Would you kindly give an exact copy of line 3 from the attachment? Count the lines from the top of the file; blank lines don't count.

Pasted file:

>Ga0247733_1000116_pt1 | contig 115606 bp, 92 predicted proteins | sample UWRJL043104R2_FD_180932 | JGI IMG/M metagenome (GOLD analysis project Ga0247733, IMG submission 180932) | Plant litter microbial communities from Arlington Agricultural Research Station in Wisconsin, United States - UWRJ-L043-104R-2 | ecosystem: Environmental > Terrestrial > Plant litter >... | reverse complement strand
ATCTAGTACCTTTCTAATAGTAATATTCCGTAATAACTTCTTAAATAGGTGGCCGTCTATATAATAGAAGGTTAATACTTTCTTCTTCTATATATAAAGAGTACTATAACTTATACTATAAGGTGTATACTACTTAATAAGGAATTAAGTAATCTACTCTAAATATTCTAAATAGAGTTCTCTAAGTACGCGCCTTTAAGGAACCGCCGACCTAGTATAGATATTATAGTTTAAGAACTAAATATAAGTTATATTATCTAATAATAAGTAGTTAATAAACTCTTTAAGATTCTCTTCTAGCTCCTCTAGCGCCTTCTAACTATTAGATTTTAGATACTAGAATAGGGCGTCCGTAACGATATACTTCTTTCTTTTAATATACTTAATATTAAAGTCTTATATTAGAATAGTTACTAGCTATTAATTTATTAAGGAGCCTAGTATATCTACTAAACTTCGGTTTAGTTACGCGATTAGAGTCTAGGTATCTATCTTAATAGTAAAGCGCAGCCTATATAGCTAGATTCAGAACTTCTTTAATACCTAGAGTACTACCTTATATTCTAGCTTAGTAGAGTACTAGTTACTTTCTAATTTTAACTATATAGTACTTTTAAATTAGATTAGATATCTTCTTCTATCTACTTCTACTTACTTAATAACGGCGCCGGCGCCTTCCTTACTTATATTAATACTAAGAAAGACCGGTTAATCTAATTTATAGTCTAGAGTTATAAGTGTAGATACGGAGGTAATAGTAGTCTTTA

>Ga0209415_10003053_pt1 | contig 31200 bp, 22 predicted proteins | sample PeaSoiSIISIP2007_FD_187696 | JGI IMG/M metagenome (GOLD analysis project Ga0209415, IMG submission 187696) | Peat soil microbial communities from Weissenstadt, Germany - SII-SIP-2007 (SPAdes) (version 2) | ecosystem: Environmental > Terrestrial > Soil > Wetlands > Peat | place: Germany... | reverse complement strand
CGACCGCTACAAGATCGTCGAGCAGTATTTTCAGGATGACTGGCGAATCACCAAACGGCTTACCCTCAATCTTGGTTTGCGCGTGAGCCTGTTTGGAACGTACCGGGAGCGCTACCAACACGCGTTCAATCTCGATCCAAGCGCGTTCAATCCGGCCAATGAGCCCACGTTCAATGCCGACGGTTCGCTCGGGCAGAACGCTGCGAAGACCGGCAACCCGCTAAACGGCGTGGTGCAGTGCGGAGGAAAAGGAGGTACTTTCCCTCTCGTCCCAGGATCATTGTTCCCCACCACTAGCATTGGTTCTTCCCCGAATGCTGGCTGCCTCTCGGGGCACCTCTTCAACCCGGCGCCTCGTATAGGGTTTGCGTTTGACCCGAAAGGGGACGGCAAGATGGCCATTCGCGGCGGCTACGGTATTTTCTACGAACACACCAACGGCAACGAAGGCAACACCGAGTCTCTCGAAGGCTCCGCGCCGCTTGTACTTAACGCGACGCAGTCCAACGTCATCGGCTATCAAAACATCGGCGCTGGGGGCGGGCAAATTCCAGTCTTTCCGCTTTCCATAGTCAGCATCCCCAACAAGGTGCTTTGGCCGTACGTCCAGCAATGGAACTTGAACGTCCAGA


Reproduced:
>Ga0209415_10003053_pt1 | contig 31200 bp, 22 predicted proteins | sample PeaSoiSIISIP2007_FD_187696 | JGI IMG/M metagenome (GOLD analysis project Ga0209415, IMG submission 187696) | Peat soil microbial communities from Weissenstadt, Germany - SII-SIP-2007 (SPAdes) (version 2) | ecosystem: Environmental > Terrestrial > Soil > Wetlands > Peat | place: Germany... | reverse complement strand